DeSantis accepts election changes for storm-hit region
The hurricane hit the state two weeks ago, causing catastrophic damage in some areas and killing more than 100 people. The hurricane also destroyed polling places, disrupted mail delivery and forced voters and poll workers from their homes in counties directly affected by the historic storm.
Many of the actions authorized by DeSantis mirror those taken in the Florida Panhandle in the aftermath of Hurricane Michael in 2018. But they could draw additional scrutiny from those who have made baseless claims about the Widespread voter fraud that marred the 2020 election. Some of those pushing the allegations, including the conservative group Defend Florida, argued that people who voted did not live at their listed addresses.
But DeSantis – noting that some people have lost their homes and may be living with relatives – said there were still requirements for those looking to have a ballot mailed to a different address.
« You have to prove who you are, » he said. « It’s just not ballots in the ether. »
The three counties covered by DeSantis’ executive order are home to more than one million active registered voters, including more than 450,000 registered as Republicans. Lee County provided a 62,000-vote margin for DeSantis in the 2018 election when he narrowly edged out Democratic nominee Andrew Gillum.
DeSantis is slated for re-election this year and has led his Democratic opponent, Charlie Crist, in the polls and money.
DeSantis’ executive order would allow election supervisors in those counties to set up so-called super-voting centers instead of trying to maintain polling places for individual precincts. Early voting, which by law is supposed to end on the Sunday before Election Day, would be extended until November 8. And the executive order would allow supervisors to move drop boxes from previously announced locations.
The executive order also suspends some of the requirements for election officials and grants furlough to state officials who agree to act as election officials.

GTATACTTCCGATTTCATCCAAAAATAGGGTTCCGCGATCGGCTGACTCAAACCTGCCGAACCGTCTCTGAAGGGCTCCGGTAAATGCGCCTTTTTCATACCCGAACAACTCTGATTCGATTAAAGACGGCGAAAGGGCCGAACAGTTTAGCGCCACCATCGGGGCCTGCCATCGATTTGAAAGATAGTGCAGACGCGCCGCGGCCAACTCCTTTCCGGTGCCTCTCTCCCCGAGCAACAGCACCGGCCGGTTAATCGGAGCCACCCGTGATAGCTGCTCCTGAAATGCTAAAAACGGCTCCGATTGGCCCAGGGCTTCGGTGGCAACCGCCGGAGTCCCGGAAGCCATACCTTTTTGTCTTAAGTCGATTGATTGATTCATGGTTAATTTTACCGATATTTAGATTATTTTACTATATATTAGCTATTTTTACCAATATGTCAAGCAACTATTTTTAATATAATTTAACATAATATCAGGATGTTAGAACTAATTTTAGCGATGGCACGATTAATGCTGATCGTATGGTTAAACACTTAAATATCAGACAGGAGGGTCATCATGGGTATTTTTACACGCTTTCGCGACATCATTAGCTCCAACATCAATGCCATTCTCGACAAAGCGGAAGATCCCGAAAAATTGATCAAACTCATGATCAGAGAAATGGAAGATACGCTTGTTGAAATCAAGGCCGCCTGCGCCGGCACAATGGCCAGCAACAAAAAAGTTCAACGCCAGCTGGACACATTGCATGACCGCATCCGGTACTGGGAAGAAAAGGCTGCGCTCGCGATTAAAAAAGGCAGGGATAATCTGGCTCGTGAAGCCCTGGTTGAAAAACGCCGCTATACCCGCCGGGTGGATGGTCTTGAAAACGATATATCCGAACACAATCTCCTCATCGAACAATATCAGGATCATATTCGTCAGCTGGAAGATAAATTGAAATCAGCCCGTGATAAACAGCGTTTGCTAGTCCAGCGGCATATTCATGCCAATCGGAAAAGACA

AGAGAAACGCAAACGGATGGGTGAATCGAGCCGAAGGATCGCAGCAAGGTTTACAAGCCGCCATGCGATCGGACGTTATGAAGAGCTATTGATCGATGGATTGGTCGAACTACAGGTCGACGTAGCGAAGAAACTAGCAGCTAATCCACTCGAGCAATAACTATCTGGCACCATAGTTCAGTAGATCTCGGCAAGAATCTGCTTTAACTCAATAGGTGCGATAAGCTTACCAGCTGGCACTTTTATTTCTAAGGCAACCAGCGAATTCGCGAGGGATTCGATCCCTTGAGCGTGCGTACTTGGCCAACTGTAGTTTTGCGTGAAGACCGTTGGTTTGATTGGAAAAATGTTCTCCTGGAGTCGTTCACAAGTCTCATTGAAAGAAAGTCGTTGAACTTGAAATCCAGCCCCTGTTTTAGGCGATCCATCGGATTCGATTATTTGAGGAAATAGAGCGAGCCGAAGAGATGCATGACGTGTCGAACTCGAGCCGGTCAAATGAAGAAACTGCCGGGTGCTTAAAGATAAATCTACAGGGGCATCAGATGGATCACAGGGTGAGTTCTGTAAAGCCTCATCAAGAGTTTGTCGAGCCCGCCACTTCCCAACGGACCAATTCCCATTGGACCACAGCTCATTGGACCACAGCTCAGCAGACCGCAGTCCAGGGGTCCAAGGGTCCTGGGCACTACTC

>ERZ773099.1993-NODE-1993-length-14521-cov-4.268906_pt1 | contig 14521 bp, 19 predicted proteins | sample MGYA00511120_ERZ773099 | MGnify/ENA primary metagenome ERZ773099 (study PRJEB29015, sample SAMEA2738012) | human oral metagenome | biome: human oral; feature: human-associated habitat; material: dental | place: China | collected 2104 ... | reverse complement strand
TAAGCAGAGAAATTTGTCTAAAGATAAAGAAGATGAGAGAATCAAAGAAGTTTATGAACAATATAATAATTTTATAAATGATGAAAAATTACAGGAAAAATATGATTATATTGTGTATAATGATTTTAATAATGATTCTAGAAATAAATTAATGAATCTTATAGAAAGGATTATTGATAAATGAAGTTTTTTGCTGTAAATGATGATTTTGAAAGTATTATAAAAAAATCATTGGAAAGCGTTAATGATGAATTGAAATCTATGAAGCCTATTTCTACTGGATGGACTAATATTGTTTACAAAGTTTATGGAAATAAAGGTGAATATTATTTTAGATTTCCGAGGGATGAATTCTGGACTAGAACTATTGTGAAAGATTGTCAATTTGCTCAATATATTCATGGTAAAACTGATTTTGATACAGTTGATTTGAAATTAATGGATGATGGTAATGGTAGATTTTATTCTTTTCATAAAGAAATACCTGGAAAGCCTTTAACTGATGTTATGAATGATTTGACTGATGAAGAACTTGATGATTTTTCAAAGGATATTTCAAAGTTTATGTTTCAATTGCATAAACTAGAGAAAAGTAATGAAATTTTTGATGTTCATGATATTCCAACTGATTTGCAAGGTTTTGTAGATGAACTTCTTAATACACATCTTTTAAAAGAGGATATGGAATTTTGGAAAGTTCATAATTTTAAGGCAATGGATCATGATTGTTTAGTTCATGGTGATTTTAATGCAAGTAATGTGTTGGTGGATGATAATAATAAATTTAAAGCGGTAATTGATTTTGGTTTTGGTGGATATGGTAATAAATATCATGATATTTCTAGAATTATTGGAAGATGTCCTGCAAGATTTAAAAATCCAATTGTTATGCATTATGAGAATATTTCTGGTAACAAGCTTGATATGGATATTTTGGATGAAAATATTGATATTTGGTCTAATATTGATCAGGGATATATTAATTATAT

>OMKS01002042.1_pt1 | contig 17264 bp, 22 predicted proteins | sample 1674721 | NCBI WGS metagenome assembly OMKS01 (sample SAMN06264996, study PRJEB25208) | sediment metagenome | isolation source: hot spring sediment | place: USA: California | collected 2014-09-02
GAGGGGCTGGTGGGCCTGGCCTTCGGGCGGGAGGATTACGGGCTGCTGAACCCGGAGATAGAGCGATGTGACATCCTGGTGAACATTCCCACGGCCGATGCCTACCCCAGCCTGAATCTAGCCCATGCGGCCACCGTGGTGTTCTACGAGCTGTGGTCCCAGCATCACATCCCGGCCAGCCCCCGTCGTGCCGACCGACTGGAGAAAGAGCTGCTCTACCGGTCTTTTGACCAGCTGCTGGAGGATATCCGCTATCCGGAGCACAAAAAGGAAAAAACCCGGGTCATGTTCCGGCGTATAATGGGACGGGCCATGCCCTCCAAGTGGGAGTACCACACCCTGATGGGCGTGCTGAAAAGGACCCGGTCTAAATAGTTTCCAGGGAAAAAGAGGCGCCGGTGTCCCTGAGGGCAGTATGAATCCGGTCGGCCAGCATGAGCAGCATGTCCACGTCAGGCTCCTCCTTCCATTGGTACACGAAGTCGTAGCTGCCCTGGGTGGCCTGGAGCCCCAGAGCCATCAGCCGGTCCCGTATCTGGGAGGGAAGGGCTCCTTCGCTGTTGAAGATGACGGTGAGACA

Sarasota County Elections Supervisor Rob Turner, who said a small number of polling places in his county would be unavailable on Election Day, said in a statement he was ‘grateful’ for the changes. authorized by the governor so that all eligible voters can vote.
« Given the level of upheaval that has occurred in the aftermath of Hurricane Ian, one of our office’s primary goals is to keep the voting process as ‘normal’ as possible, » Turner said. « This means continuing to make the process of voting by mail and early voting accessible while ensuring that all voters who vote on Election Day can do so easily and efficiently. »
The governor’s action comes two days after a coalition of voting and civil rights groups asked DeSantis for a series of changes, including expanding early voting and consolidating polling places.
Brad Ashwell, Florida director of All Voting is Local, a group that lobbies for increased voting access, said the executive order « provides a few important steps » for those in the three counties.
But Ashwell asked about using poll workers who weren’t recently trained and why the order was limited to just three counties.
“State officials must do more to ensure voting access after one of the worst natural disasters in US history,” Ashwell said. “Voters in any storm-affected county in Florida, not just the three where local election officials have requested assistance, deserve more time and resources to vote properly. The state must consider the needs of voters statewide, not just the needs of election supervisors in a few counties.
DeSantis, however, maintained that election officials in other counties told the state they had « covered everything. »